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Nonfiction writer Yusuke Kakuhata has left for the Canadian Arctic to attempt to trace the route of explorer Sir John Franklin, who disappeared in the mid-19th century along with the other 128 members of his expedition.
The Franklin expedition's disappearance in the summer of 1845 occurred in the midst of a competition to find the Northwest Passage, the shortest maritime route between Europe and Asia. The tragedy is regarded as the worst in the history of Arctic exploration.
"I plan to search for the remains of members of the expedition, which disappeared in such mysterious circumstances," Kakuhata said.
Kakuhata, 35, received last year's Takeshi Kaiko nonfiction award for his book, "Kuhaku no Go Mairu" (five miles of nothing), which describes his exploration of untrodden areas in Tsangpo Canyon deep in Tibet. This time, he will challenge new boundaries in exploring the Canadian Arctic.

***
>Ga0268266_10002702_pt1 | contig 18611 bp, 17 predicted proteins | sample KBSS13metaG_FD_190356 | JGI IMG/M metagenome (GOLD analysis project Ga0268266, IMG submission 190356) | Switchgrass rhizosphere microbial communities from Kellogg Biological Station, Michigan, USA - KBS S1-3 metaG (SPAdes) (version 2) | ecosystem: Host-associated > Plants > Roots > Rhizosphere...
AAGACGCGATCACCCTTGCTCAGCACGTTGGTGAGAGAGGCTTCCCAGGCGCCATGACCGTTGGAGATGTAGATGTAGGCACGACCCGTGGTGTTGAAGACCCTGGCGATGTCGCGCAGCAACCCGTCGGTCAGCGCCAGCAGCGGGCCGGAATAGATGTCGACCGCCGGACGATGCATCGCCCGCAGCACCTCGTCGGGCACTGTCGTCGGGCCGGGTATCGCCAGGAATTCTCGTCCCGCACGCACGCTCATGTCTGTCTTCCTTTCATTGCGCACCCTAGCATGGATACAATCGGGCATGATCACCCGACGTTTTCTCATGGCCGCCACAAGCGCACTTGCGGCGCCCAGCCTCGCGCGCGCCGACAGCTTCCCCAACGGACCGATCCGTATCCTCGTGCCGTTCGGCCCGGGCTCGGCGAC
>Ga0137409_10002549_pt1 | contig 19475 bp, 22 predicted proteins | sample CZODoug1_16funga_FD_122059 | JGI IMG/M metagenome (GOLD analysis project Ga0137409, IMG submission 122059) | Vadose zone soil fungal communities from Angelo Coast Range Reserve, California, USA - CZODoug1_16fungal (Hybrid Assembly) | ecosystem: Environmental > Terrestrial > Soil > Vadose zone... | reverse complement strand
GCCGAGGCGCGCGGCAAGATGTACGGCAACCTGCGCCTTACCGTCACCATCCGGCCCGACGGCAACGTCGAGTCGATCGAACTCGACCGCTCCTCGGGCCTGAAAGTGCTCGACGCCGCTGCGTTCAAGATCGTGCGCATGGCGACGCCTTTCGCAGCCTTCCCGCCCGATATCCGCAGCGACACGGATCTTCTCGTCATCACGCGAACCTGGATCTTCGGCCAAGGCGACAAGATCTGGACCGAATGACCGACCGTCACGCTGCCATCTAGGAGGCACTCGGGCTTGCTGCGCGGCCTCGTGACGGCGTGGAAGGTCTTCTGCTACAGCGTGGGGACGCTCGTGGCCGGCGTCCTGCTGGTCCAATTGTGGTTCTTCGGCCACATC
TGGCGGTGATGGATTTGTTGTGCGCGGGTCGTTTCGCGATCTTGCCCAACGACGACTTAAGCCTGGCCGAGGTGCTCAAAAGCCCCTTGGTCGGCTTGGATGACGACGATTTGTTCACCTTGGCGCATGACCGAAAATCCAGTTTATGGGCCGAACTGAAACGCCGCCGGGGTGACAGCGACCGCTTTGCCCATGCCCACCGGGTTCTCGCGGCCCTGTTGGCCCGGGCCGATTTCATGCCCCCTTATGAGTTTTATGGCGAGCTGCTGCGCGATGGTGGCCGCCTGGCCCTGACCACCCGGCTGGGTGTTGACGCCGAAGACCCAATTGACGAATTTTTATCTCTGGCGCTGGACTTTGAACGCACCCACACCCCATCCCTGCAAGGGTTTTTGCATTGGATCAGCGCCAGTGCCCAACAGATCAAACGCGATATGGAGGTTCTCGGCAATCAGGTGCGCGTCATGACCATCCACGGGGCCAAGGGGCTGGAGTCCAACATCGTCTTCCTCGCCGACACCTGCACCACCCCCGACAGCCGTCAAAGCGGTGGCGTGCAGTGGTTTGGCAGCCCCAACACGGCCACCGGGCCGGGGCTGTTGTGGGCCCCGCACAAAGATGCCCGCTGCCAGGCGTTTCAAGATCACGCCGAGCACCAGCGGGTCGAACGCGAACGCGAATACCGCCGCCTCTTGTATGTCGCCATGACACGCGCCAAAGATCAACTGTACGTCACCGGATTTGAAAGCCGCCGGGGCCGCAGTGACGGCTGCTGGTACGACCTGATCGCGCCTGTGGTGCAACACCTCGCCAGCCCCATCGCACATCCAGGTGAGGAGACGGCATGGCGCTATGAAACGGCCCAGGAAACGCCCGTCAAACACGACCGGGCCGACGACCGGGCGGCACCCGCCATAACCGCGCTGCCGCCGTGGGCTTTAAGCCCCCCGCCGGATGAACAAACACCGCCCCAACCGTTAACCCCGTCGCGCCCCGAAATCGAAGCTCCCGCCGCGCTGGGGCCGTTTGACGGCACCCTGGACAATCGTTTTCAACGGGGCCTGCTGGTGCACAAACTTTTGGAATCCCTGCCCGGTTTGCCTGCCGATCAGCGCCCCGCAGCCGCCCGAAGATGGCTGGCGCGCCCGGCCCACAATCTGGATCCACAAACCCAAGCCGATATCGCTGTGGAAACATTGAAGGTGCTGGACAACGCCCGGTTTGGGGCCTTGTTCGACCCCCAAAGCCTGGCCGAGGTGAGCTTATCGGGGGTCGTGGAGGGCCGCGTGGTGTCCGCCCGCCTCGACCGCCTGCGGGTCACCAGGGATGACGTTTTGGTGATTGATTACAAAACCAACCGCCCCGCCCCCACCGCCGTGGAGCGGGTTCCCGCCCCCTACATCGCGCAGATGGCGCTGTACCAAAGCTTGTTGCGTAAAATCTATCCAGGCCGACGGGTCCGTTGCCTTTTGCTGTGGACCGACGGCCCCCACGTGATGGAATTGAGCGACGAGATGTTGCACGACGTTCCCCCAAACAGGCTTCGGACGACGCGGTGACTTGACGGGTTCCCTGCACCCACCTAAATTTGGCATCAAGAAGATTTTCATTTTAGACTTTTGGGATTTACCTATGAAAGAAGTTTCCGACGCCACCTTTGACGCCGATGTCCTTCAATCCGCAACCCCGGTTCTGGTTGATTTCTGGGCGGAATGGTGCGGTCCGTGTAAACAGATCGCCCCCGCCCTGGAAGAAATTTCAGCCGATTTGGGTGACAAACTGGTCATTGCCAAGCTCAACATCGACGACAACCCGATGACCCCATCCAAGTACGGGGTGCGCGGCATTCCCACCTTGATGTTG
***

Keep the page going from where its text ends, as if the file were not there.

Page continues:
He plans to cross 1,600 kilometers between the hamlet of Resolute and Lake Baker, an area where Franklin's ships became trapped in ice and members of the expedition were forced to try to reach safety on foot.
Kakuhata hopes to cross the area on foot and by ski over a three-month period. He will be accompanied by Yasunaga Ogita, 33, a friend who has experience traveling in the Arctic.
Formerly a newspaper reporter, Kakuhata places importance not only on tough adventurous journeys but also in careful research.
He is expected to be incommunicado for much of his journey as he is not carrying a computer or satellite cell phone.
"If I can communicate, it won't be a real adventure. I want to experience the extreme situations the lost team faced and will solve any problems through trial and error," he said.
Kakuhata said he is seeking the answer to the question: What does it mean to travel through an unexplored land?